Well, not here. Here, all recruits are the same. And if you'd rather have a new recruit become a sniper, rather than a heavy-weapons specialist, too bad. Of course, you can only take four to six people to a battle anyway (four at first; as many as six with base improvements), and you can choose who to take with you, but that's it.
And you can still rename your soldiers, if you want. You can even change their appearance (although that doesn't show up very well on the battle map, so I don't know why you'd bother). Apparently, that's enough for an RPG these days, huh?
|Your base. Don't get too excited, it's just a background image.|
Scientists and engineers still exist, sort of, but they don't have stats, they don't need to be housed, and you can't even hire them. They're very, very simplified (details are boring, right?). You get them as rewards for some battles, or you can build base improvements to get more. But note that this is your only base, and you're very limited in room and money. (Apparently, the Earth isn't all that worried about alien attack, after all.)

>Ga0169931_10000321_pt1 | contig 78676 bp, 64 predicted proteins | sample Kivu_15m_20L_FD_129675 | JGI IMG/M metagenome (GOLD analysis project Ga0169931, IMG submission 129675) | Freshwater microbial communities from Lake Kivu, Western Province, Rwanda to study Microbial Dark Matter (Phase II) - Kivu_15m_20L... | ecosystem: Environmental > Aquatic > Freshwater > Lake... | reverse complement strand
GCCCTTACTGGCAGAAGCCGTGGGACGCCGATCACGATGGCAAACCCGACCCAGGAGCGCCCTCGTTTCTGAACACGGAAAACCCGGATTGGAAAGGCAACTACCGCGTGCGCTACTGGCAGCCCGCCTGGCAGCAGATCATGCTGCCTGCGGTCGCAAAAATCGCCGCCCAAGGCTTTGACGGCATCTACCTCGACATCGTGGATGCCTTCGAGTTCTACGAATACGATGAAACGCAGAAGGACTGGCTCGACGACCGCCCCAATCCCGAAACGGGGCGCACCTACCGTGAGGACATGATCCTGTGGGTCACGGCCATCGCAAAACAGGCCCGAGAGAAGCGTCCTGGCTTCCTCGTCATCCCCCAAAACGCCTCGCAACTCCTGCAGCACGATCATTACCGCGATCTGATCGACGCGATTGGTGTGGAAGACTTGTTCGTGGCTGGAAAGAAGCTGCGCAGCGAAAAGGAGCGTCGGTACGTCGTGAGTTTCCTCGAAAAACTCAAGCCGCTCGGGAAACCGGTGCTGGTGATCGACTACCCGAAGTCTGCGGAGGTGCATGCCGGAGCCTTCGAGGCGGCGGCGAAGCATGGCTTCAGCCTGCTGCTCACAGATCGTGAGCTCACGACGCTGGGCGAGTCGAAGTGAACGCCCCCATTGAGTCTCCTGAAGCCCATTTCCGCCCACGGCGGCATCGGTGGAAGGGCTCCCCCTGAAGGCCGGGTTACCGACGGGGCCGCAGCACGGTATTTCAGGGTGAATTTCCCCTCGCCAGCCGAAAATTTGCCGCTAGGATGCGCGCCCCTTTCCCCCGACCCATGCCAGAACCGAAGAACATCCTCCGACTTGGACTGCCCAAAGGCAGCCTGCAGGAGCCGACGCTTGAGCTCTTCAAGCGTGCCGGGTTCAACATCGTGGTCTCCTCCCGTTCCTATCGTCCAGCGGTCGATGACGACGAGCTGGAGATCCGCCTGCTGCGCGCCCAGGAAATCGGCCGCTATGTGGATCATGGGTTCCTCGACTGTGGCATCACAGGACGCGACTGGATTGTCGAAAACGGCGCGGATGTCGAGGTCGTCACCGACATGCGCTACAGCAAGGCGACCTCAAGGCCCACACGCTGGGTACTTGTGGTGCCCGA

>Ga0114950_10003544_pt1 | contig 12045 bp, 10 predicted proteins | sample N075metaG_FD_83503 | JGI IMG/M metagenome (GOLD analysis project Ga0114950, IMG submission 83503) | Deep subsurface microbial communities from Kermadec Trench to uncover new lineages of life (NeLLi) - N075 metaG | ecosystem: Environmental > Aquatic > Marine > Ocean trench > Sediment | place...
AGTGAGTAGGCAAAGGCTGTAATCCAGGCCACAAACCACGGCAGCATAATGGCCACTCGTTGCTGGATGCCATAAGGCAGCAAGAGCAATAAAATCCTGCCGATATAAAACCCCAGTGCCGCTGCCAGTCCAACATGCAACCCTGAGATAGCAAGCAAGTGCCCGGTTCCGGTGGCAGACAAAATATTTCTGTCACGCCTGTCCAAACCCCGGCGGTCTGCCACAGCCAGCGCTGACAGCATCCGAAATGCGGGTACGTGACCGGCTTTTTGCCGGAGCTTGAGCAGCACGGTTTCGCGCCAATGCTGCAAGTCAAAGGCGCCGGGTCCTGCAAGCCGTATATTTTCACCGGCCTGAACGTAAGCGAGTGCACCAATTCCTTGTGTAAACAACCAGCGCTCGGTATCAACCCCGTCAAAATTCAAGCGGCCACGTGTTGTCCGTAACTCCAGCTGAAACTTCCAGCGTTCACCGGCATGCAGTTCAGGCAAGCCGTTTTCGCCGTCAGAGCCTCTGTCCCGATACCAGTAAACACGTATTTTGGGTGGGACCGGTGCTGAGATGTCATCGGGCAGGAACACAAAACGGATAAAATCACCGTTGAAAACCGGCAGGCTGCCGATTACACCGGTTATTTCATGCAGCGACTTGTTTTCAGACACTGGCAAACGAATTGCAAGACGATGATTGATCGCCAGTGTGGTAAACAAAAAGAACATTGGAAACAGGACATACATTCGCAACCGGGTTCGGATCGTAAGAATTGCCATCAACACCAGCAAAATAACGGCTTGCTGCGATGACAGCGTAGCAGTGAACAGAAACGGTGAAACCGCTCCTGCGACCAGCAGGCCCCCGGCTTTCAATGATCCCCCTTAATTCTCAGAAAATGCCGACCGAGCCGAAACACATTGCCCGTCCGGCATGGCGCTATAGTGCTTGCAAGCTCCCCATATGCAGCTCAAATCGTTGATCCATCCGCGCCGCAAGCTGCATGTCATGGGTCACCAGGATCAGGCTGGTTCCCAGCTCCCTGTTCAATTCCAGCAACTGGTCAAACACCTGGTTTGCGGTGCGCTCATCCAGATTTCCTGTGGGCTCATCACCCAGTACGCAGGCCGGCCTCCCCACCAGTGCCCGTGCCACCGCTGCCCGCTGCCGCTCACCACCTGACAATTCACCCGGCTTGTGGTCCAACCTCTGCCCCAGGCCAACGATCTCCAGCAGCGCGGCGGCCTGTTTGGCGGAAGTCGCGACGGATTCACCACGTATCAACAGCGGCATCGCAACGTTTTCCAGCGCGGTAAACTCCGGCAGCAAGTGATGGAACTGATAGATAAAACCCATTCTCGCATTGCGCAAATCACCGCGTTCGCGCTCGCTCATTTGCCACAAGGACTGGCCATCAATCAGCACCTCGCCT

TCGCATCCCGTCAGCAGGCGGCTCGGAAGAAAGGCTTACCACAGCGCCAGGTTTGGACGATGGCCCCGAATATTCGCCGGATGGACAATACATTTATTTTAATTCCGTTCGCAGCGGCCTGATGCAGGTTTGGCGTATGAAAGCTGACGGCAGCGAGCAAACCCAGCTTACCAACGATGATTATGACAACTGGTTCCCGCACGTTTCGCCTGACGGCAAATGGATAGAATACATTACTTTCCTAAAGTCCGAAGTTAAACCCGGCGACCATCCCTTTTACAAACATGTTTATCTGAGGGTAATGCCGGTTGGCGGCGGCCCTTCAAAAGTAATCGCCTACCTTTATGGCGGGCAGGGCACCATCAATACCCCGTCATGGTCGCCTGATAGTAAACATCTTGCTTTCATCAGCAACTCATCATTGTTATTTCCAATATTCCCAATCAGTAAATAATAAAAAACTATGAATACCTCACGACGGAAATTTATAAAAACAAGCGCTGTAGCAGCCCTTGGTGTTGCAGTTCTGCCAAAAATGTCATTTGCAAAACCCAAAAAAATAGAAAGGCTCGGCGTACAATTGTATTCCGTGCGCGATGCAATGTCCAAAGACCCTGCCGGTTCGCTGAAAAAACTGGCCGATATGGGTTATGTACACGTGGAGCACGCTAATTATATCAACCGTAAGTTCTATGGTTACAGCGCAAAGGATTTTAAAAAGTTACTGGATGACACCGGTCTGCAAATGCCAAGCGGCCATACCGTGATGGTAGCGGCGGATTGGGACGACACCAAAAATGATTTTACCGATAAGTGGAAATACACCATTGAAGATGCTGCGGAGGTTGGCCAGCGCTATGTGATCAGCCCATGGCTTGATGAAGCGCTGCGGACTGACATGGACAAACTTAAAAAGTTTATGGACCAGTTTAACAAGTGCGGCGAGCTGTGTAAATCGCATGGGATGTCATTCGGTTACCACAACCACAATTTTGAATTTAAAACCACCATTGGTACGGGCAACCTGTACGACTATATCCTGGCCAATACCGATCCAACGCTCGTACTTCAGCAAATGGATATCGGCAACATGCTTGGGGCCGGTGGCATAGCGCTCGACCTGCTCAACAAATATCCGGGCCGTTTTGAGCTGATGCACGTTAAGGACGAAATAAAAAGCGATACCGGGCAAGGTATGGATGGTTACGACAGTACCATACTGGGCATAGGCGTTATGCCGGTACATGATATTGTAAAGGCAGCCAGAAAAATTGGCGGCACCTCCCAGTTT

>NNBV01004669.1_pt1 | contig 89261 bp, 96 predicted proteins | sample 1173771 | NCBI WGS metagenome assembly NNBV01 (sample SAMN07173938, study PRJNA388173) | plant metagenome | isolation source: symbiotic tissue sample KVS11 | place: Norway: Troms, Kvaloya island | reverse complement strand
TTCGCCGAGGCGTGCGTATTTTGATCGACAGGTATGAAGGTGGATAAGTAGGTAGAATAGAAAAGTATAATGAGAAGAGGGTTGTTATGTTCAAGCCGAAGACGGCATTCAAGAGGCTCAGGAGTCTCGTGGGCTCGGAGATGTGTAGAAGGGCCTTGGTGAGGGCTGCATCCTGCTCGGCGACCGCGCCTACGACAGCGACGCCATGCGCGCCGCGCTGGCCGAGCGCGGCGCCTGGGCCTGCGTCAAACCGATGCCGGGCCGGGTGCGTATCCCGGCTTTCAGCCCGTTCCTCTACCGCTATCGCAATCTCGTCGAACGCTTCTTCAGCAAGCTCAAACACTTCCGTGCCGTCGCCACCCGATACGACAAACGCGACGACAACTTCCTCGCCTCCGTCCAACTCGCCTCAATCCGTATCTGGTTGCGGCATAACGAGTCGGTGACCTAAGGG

OK, I'm kind of upset by a lot of this stuff, because X-COM: UFO Defense was such an incredible game. If you've seen the ads for this remake, they seem to try very hard to make it appear no different from any other game. That's not the case, not exactly. (I wonder how many people will be disappointed in that?) But they also seem to have developed the game to appeal to most console players - or maybe just to the lowest common denominator among gamers.
I really don't know how RPG fans can be happy with this, let alone fans of the original game (which was not an RPG, but did have RPG elements). Admittedly, RPGs have also been dumbed down for modern audiences. But I'm just astonished by the glowing reviews everywhere. Wasn't there anyone who also found these things disappointing?
But it's not a bad game, it really isn't. It's very disappointing, as a remake of X-COM: UFO Defense, but it's still fun enough as a game. As a strategy game, it has that "one more turn" appeal that's absolutely critical. That was well done. I've played it for nine hours, and I'll continue to play it, at least for awhile.
And my opinion might improve later, who knows? After all, this is just my initial assessment. Besides, I can enjoy games even when I'm disappointed with them. As with Skyrim, I expected a lot from this game - maybe too much. But that's what you get with an established franchise. I have certain expectations when I've played - and loved - the previous games.
If you don't want me to be picky, just make a brand-new game. Oh, heck, who am I kidding? I'll still be picky. :)